You are asking a lot more than say the average dual battery set up for off road or the usual Emergency vehicle. Some of the set ups I have seen are dual voltage 24 volt for the vehicle and then 12 volt for the lights radios etc.
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Re: Electrical Drain: Two alternator, Four battery Solution

Post #3 by thesameguy » Mon Mar 02, 2015 1:14 pm

Why not just a big alternator off a modern car? You can grab a 130a unit off any recent Ford car that will bolt up. There are specialty vendors that can provide Ford Xg alternators running up to 205a, IIRC. Nothing you've described seems like a huge amperage drain... well, it's big, but nothing a 205a alternator couldn't handle. Nothing more than my motorhome home runs happily off its 125a alt. Stacking up old alternators seems like a recipe for inefficiency between old tech and belt drives - what you may save in short-term parts costs you're going to pay for with long term fuel costs.

I would run everything through an ammeter individually or check specs and tally up the worst case scenario, but I think a single off the shelf alternator is going to cover you just fine. Off the top of my head, I think you're only talking 60a-80a or so.

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Re: Electrical Drain: Two alternator, Four battery Solution

Post #4 by xctasy » Thu Mar 05, 2015 6:25 am

tsg

I've seen the modern stuff, a 205 Amp Alt sounds great, but I don't want one since the belt drive will be only an upgraded V belt to Serpentine system. I'm keen to use the existing belt mounting hardware, and I cant see how a 5 rib belt will cater for one 205 amp alt, but I'm darn sure I can load up two 5 ribs with two 1982 258 Jeep style adjusters.


I'm looking at a Jack Fish style Passenger side primary 3G Taurus alternator which is 130 Amps, and a 250 Granada style Drivers side alternator in Diesel Toyota 130 amp form, both driven off a modern serpentine belt. I'm looking at a Rick Wrench style water pump pulley

I'm looking at low mount passenger side Mike 1157/1985-1992 XF Falcon style Sanden/Ogura A/C, and a 250 Granada style Air pump mount (passenger side), and a Serpentine EF twin element harmonic Balancer.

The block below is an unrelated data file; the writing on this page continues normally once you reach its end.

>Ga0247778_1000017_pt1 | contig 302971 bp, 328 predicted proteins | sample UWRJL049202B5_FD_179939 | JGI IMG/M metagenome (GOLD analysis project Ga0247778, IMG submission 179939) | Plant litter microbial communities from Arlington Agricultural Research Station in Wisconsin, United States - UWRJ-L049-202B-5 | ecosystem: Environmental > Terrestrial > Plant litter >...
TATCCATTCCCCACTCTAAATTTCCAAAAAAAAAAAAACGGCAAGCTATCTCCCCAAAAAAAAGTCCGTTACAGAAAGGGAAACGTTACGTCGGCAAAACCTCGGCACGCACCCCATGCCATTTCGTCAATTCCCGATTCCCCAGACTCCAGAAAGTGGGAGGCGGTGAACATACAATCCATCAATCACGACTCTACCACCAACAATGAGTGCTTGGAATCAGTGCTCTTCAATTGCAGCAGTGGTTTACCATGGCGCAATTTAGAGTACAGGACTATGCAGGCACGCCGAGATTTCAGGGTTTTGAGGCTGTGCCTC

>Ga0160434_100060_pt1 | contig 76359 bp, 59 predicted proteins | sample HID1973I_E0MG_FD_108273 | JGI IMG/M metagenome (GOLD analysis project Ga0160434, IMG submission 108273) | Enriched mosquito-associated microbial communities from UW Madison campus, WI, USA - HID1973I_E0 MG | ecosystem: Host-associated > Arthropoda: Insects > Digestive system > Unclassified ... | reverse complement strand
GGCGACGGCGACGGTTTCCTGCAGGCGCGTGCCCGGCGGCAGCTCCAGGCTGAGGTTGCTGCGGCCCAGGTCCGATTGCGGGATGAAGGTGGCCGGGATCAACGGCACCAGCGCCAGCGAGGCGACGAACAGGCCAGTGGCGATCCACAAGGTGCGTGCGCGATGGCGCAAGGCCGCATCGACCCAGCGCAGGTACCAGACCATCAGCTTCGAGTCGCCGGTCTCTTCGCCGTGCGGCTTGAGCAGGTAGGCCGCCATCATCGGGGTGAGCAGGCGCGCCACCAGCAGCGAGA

The two systems have to stay separate because we don't have proper SUV duty replacement alternators around like you do in the US. I can get a 96 Taurus or 92 Toyota alternator anywhere, they are Top of the Populars. One rule I have, you must be able to get it anywhere. We didn't exactly love the Taurus down here, but they sold enough of them for me to be able to get one at the drop of a hat. Like 96 to 2004 Explorer's, Toyota Diesels, even the oddball 1.7 liter Corollas, had a common 2 liter Turbo Diesel based diesel block found on every little commercial van

The Diesel Tojo alternator has a vacuum pump too, helpful for VH44 boosted braking application I'm working on.

(I'll email you Simon/Cool 23, but I'm still deciding on an 8" axle housing to suit your Aus-E-Brake Handbrake Kit Image)


So a 58 series battery on the Drivers side running off the 130 Amp Toyota, a 56 series supplying the normal Fox electrics, an Auxilary Marine Deep cycle at the back, that glove box 12 volt item.


I think this is the best service/supply compromise. I'd go to 24volt, but I don't want to update or spoil the electric side by a full replacement. Safely Appending is just fine for me.


Now, going back to the loose ends of the post "Running a desktop or tower computer in your car"

viewtopic.php?f=7&t=72594


This is relevent to the twin alternator set up.

How does that Two table DC TO DC USBs Southwind shelf back work again? In your own words.

If I used three could I make an ATX DC-DC style PSU to give the target voltages?


I've looked at the Zotac Zbox system, I don't get it. Your DCDCUSBs though, it take care of fielding out multiple voltages for a desktop system if I worked it a little.


If I have to go ATX DC-DC PSU, I'll do it, but I have 5 volt supply from sensors, a 7 volt heat sink supply from my 12 volt, and of course, a and 12 volt power supply. My prox sensors run a variable voltage out put, I recon I could make 3.3, and 5 volts outputs no trouble.


I've seen your EDIS, I use SAAB TRX tires and love Sonnets, and I like the way you work through things.
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FAZER 6Bi (M112 & EEC5) or FAZER 6Ti (GT3582 & EEC5) 425 HP 4.1L/250 I-6
FAZER 6V0 3x2-BBL Holley 188 HP 3.3L/200 I-6 or 235 HP 4.1L/250 I-6
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Re: Electrical Drain: Two alternator, Four battery Solution

Post #5 by thesameguy » Thu Mar 05, 2015 10:55 am